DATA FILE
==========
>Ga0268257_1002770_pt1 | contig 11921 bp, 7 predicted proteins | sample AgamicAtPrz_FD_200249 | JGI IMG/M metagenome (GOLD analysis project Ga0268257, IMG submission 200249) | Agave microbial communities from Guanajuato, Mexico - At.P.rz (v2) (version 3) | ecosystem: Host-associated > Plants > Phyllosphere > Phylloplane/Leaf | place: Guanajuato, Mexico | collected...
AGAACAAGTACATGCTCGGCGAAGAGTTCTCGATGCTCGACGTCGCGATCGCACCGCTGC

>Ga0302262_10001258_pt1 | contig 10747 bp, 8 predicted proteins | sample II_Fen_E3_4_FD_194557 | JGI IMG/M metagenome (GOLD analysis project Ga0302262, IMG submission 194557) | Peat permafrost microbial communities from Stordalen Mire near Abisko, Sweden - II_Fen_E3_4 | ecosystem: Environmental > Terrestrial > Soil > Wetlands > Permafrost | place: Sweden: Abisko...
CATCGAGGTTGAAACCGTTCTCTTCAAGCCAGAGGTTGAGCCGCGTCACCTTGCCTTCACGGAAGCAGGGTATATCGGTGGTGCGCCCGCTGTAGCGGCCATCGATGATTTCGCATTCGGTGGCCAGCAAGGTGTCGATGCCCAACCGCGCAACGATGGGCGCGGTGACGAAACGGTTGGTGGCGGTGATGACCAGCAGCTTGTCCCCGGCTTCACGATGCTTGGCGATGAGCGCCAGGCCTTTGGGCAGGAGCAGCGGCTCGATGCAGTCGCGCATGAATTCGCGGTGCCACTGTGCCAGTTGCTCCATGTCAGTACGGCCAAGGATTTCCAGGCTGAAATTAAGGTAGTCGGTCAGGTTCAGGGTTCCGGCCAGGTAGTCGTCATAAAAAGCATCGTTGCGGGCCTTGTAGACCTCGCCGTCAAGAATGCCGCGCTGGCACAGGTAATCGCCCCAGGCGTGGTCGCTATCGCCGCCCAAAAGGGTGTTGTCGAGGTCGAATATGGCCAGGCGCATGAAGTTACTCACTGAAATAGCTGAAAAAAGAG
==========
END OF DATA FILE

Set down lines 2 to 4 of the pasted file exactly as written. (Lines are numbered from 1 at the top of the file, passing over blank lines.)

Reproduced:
AGAACAAGTACATGCTCGGCGAAGAGTTCTCGATGCTCGACGTCGCGATCGCACCGCTGC

>Ga0302262_10001258_pt1 | contig 10747 bp, 8 predicted proteins | sample II_Fen_E3_4_FD_194557 | JGI IMG/M metagenome (GOLD analysis project Ga0302262, IMG submission 194557) | Peat permafrost microbial communities from Stordalen Mire near Abisko, Sweden - II_Fen_E3_4 | ecosystem: Environmental > Terrestrial > Soil > Wetlands > Permafrost | place: Sweden: Abisko...
CATCGAGGTTGAAACCGTTCTCTTCAAGCCAGAGGTTGAGCCGCGTCACCTTGCCTTCACGGAAGCAGGGTATATCGGTGGTGCGCCCGCTGTAGCGGCCATCGATGATTTCGCATTCGGTGGCCAGCAAGGTGTCGATGCCCAACCGCGCAACGATGGGCGCGGTGACGAAACGGTTGGTGGCGGTGATGACCAGCAGCTTGTCCCCGGCTTCACGATGCTTGGCGATGAGCGCCAGGCCTTTGGGCAGGAGCAGCGGCTCGATGCAGTCGCGCATGAATTCGCGGTGCCACTGTGCCAGTTGCTCCATGTCAGTACGGCCAAGGATTTCCAGGCTGAAATTAAGGTAGTCGGTCAGGTTCAGGGTTCCGGCCAGGTAGTCGTCATAAAAAGCATCGTTGCGGGCCTTGTAGACCTCGCCGTCAAGAATGCCGCGCTGGCACAGGTAATCGCCCCAGGCGTGGTCGCTATCGCCGCCCAAAAGGGTGTTGTCGAGGTCGAATATGGCCAGGCGCATGAAGTTACTCACTGAAATAGCTGAAAAAAGAG